State: ‘Sober’ homes get drunk on tax dollars | News


The state has suspended payments to over 100 behavioral health group home and outpatient treatment providers believed to be engaging in Medicaid fraud – including six in Gilbert.

“For years these providers have allegedly defrauded the state of millions of dollars while creating a large-scale humanitarian crisis that disproportionately affects Arizona’s tribal communities,” Gov. Katie Hobbs said at a May 17 news conference.

“It’s alleged that these providers target the most vulnerable people offering them the false promise that they will be given food housing and access to treatments at a group living home or rehab facility,” she continued.

“People are then left in these facilities without proper access to health care and treatment services. Instead they’re allowed and sometimes encouraged to continue using drugs and alcohol.”

Hobbs said often the people are prevented from leaving the facility or contacting relatives while the providers fraudulently bill the Arizona Health Care Cost Containment System, the state’s Medicaid program for additional treatments and other health care services.

Hobbs said the state was still working to assess the scope of people affected and it may be in the thousands. She was joined by Attorney General Kris Mayes, Salt River Pima-Maricopa Indian Community President Martin Harvier, AHCCCS Director Carmen Heredia, representatives from 13 tribal nations, and law enforcement.

The governor said the victims are picked up off the street and dropped into homes with drugs and alcohol and no treatment available, trapping them in a cycle of dependency by a “fraudulent medical provider.”

She said people have had to escape out of windows and jump over fences in the middle of the night just to access a phone to reach the outside world.

Hobbs said Heredia has taken to investigating these financial wrongdoings and “develop a comprehensive holistic plan to stop them,” working hand-in-hand with Mayes, law enforcement, tribal leaders and community partners.

Mayes estimated that in the past three years there has “hundreds of millions of dollars’’ lost due to fraud. But she declined to put a figure on it.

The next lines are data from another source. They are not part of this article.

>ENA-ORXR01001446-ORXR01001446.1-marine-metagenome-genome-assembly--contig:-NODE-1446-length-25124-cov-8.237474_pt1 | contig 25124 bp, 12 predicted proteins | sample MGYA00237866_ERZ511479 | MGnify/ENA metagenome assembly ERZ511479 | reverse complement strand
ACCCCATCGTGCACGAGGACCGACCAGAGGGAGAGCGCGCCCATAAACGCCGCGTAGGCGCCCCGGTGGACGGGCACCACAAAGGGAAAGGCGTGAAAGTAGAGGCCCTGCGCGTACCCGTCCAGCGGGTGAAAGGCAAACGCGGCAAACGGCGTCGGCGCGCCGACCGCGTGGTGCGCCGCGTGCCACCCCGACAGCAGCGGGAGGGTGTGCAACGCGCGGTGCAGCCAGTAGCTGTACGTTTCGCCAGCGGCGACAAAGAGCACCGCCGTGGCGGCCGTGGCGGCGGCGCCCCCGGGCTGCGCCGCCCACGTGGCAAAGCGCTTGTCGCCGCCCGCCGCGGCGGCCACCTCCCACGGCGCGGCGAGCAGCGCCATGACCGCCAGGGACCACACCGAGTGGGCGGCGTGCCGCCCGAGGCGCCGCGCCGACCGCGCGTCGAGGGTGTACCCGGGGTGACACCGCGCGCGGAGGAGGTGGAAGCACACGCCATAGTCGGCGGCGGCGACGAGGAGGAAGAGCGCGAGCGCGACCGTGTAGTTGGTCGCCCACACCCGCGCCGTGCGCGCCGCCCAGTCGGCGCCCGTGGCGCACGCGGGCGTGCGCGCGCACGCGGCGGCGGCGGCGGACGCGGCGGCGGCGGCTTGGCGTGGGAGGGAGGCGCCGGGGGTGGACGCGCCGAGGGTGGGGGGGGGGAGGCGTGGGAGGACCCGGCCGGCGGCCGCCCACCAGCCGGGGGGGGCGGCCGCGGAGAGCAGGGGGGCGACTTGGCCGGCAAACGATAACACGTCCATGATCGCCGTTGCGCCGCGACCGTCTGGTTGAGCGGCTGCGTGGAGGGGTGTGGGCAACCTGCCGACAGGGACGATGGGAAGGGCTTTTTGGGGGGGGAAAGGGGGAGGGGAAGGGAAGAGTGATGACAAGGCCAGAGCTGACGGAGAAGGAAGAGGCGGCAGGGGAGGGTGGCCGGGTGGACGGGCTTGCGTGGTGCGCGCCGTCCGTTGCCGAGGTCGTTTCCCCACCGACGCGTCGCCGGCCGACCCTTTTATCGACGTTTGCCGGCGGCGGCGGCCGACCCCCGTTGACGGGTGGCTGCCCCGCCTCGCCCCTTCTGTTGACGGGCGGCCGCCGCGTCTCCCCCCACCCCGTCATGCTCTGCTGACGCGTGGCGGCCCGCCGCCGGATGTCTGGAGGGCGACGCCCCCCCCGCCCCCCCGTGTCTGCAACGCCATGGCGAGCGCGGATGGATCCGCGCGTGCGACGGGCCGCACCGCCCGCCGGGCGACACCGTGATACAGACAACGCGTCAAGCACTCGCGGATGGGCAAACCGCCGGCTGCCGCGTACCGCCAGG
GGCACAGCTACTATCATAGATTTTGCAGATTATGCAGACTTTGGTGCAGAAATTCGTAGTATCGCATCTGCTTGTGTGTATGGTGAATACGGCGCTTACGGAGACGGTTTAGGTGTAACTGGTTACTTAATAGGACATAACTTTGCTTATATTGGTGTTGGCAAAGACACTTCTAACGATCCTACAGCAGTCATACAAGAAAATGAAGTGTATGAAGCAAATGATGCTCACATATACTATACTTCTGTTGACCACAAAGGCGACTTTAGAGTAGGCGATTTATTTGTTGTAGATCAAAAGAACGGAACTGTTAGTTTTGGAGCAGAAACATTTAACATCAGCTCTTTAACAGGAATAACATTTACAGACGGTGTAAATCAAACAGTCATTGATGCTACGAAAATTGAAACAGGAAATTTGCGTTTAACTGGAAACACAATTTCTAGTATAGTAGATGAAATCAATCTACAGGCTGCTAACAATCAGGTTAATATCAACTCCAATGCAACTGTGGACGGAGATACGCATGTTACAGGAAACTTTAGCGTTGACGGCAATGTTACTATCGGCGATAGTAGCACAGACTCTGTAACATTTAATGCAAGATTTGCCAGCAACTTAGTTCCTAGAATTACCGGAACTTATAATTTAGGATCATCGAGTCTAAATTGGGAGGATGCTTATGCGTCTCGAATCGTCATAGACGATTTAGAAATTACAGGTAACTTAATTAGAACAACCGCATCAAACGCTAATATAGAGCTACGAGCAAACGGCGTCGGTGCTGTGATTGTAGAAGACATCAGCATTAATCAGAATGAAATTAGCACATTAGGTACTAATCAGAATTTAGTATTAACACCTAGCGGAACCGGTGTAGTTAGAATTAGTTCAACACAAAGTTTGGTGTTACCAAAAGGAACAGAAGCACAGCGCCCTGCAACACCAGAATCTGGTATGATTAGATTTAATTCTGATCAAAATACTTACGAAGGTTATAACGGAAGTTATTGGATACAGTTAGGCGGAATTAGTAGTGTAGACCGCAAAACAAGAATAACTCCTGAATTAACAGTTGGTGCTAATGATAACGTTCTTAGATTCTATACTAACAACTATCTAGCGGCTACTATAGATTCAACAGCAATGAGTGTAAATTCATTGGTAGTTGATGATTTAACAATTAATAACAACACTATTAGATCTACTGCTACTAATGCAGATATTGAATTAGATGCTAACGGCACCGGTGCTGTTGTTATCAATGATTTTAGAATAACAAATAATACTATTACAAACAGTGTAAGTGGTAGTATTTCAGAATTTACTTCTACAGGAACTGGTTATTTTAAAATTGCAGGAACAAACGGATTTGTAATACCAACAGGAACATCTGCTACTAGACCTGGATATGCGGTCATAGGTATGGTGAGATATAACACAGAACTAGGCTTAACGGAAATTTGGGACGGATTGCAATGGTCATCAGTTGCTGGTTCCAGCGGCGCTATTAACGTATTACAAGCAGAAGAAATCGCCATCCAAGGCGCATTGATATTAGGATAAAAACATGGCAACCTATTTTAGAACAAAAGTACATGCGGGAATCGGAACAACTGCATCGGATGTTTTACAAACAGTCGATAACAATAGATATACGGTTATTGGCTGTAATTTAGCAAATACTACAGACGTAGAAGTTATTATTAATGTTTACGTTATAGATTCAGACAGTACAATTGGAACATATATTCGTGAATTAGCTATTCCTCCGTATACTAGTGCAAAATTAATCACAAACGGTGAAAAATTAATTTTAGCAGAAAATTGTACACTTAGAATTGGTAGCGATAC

“We are going to prosecute existing bad actors,’’ Hobbs said.

She said moving forward, she wants AHCCCS to make several operational changes, including a third-party forensic audit of all claims since 2019.

“I want to stress that this is just the first step in the process of eradicating the abuse, fraud and corruption by these opportunistic providers,” Hobbs said. “We will take the actions necessary to bring an end not just to the fraudulent activity but also to the humanitarian crisis that it has created.”

According to Mayes, the unscrupulous providers have been “deceiving taxpayers for nearly three years.”

“To this date there have been more than 45 indictments and upwards of $75 million seized or recovered,” Mayes said.

She said the fake providers targeted those living on reservations or living on the streets.

“These vulnerable individuals were incentivized to participate in treatment at an outpatient clinic with offers of things like free food, cash incentives or free rent,” she said. “Keep in mind patients of these facilities could be in crisis and are extremely vulnerable making it all that much more heartbreaking.”

Mayes said that the Medicaid fraud had become so rampant that some of these scammers simply purchased lists of names and dates of birth of people and use those to bill AHCCCS.

She said in another instance a fraudulent provider billed AHCCCS over $1 million for alleged services to a woman and her two children over the course of one year.

“In some instances, services to deceased individuals have been billed to AHCCCS,” Mayes said, adding that services also have been billed on behalf of people who were in jail or who were verifiably living in another state.

Most of the more than 2.4 million Arizonans enrolled are in health care plans that are paid a flat fee of federal and state dollars for all care.

But under federal law, services to Native Americans are provided on a fee-for-service basis.

Mayes said that makes it attractive for sober living homes to seek out and sign them up for care.

The Gilbert providers on AHCCCS’s list of suspended payments include Good Neighbor Community Services, Harmony Healthcare PLLC, Elite Innovative Health LLC, About Desert Sage Healing, LLC, Heard Health Care, LLC and Samia Psychiatry IOP PLLC.

Group homes in general have become an issue of late in the Town of Gilbert.

In April 2021 a resident fatally beat another resident in a group home and within the past seven months, residents have begged the town for help with an adult behavioral health group home in their neighborhood.

They said that the residents, who were supposed to be there for substance recovery, sit out all day at a park drinking and that police haves shown up for calls that included aggravated assault and disorderly conduct.

The council finally held a study session in April on the topic and was informed that staff and legal counsel were going through the Town’s Land Development Code to see if Gilbert could exert more control via that avenue.

Recommendations are expected to come back at a future date.

There has been an increase in these facilities over the last year or so with over 150 group homes and over 25 recovery residences doing business in Gilbert.

Gilbert Sun News Managing Editor Cecilia Chan contributed to this report.


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